One of our recent guests has a nut allergy - which I discovered by accident (fortunately before I'd added the nuts to the main course of the first night's dinner) when the other one passed the kitchen bench where I was preparing dinner, and noticed the bowl of nuts sitting amongst the ingredients. Allergies can be life threatening, and no one wants a food allergy incident on their conscience. There are a stack of dishes I make with nuts in them that aren't as obvious as that night's dinner, so we could have had a real issue. The next person we have coming in a few weeks is a vegetarian - something she was clear about in our very first conversation. She has no issue eating in restaurants that serve meat, or having people at the same table as her eating meat, but she doesn't eat it. She wants to take us out for dinner while she's staying, so has asked me to check out some possible venues that will make that an easy option that's nice.

3. Let your hosts know the sorts of things you plan do to while you're staying

This can be tricky. Ostensibly, people come to stay to see you, as well as whatever sights and activities that may be fun to see and do. But there does need to be some coordinating of routines, and making sure that everyone's happy. If your priority is to be always out and about, doing stuff that's of no interest to your hosts, it may be more sensible to book a hotel room, and arrange to catch up at a specific time for a meal or particular activity. Otherwise, your host can feel as if they're merely providing a free bed, and that's a bit rude.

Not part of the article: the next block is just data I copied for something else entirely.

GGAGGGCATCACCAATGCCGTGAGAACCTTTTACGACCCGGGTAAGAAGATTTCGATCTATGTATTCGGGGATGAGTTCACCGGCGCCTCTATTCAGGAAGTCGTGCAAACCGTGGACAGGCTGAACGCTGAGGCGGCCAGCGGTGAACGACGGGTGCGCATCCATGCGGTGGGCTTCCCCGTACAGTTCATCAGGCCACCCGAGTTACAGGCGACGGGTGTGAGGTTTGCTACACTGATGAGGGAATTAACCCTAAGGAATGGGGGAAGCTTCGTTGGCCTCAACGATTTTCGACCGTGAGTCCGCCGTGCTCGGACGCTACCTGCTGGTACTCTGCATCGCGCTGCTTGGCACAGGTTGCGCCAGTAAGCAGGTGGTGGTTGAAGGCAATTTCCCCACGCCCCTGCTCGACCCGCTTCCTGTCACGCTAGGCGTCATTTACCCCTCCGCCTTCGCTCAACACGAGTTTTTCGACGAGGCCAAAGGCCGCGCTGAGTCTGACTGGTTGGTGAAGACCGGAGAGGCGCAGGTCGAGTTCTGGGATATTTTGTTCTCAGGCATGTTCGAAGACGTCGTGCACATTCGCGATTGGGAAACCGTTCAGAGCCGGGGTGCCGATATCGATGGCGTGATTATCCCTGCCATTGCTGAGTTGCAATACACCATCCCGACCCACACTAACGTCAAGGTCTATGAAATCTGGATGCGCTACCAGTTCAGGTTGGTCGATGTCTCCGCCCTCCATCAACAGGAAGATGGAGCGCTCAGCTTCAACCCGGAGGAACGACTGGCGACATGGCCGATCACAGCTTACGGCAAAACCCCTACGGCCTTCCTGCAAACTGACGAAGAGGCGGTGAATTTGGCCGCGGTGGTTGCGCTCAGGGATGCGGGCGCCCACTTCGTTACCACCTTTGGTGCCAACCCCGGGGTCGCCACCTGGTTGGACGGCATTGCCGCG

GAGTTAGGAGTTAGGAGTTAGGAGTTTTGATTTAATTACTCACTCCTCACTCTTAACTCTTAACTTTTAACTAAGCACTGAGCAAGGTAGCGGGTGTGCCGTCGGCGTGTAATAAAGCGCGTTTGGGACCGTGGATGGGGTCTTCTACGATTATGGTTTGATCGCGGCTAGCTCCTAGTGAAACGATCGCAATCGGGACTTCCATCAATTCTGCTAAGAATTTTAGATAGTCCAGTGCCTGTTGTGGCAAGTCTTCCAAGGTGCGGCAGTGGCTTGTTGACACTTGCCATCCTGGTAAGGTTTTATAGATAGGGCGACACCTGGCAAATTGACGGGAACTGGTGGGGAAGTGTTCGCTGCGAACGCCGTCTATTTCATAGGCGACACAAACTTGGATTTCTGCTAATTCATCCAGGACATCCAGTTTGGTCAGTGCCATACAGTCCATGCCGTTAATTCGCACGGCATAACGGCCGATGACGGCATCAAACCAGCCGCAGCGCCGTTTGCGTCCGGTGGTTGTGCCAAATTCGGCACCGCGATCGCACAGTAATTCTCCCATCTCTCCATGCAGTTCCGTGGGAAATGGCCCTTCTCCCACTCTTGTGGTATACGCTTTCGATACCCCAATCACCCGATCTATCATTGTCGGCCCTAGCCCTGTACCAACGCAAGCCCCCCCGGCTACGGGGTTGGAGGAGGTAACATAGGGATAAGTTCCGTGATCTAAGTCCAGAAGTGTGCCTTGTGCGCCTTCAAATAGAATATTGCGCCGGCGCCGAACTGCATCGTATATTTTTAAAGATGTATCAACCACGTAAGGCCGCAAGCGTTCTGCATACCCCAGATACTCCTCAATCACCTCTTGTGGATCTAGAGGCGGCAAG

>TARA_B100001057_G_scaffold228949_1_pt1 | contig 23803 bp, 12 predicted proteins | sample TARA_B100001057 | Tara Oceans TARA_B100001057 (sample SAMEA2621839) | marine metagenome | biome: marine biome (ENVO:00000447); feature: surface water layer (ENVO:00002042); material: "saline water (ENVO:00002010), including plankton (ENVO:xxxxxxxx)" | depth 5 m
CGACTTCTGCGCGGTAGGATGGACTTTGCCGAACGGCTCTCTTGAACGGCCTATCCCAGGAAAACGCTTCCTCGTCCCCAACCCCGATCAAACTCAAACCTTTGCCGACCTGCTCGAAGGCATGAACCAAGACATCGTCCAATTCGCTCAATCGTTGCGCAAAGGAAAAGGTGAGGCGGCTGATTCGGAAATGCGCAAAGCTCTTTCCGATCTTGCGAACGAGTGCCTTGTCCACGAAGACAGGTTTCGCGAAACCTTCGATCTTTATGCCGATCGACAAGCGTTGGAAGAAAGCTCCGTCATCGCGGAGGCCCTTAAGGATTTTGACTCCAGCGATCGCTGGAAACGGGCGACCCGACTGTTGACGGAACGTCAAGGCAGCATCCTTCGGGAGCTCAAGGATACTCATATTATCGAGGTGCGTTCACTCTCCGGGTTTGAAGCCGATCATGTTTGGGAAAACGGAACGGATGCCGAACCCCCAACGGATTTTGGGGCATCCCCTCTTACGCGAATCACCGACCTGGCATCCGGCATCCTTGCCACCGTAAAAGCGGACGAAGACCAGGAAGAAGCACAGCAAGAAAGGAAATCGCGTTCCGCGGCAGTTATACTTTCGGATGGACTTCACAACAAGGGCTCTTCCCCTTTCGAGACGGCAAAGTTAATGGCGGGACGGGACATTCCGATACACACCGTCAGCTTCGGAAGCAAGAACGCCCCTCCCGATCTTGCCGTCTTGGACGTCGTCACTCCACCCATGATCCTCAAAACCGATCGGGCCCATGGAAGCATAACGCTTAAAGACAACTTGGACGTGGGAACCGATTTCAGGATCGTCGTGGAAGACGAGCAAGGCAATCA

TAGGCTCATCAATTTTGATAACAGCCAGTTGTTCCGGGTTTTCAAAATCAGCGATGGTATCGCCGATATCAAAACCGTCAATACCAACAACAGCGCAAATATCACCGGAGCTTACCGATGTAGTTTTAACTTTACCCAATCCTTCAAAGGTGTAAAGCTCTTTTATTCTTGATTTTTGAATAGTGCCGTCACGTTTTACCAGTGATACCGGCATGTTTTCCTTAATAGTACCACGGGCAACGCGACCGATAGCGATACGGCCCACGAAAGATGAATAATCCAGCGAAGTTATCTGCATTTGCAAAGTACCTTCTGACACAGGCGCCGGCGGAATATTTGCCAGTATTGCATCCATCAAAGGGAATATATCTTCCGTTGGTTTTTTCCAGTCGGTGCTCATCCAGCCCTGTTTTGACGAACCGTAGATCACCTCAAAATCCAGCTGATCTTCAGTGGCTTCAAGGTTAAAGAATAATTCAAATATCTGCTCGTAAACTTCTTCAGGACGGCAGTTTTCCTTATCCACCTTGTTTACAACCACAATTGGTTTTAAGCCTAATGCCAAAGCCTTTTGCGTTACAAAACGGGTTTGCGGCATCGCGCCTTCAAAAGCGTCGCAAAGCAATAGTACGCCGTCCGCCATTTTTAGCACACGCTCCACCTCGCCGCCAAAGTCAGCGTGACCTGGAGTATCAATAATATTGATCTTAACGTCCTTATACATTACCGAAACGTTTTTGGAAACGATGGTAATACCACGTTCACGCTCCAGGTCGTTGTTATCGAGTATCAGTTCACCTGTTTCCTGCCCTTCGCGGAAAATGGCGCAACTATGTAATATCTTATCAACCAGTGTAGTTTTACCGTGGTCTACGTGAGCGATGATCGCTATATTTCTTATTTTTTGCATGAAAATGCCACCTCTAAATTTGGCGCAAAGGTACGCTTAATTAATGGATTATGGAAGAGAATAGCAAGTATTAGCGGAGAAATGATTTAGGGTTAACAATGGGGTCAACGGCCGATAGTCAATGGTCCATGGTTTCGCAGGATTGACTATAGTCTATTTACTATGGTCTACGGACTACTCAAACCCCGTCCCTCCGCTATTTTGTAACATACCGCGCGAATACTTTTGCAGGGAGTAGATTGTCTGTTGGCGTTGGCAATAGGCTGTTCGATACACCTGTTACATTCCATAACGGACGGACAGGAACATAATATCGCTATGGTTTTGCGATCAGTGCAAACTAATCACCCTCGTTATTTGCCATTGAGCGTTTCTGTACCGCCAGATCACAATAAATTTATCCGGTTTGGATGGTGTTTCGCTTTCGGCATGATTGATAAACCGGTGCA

4. Be observant of your host's routines

While you are on holiday, your hosts may still need to be attending to their regular routines - work, school, medical appointments, etc. That may require early nights, mean that they have limited time to spend with you that needs to be prioritised when you make arrangements for your own activities, and or that there will be times that they really aren't available which can't be altered. Check in with how best to arrange time to spend together, and stick to that. There will be time for you to do your own thing while your hosts are at work. Be aware that they have probably been looking forward to seeing you and spending time with you, especially if you've not seen each other for a while, and that they will be disappointed if you don't make time to do that.

5. Be respectful of household customs

Remember it IS your host's home, not a hotel. Don't just come and go without being mindful of things like mealtimes, if you know that your hosts make a point of regularly having sit down meals together. Unless you say otherwise, they will be expecting you to be part of that.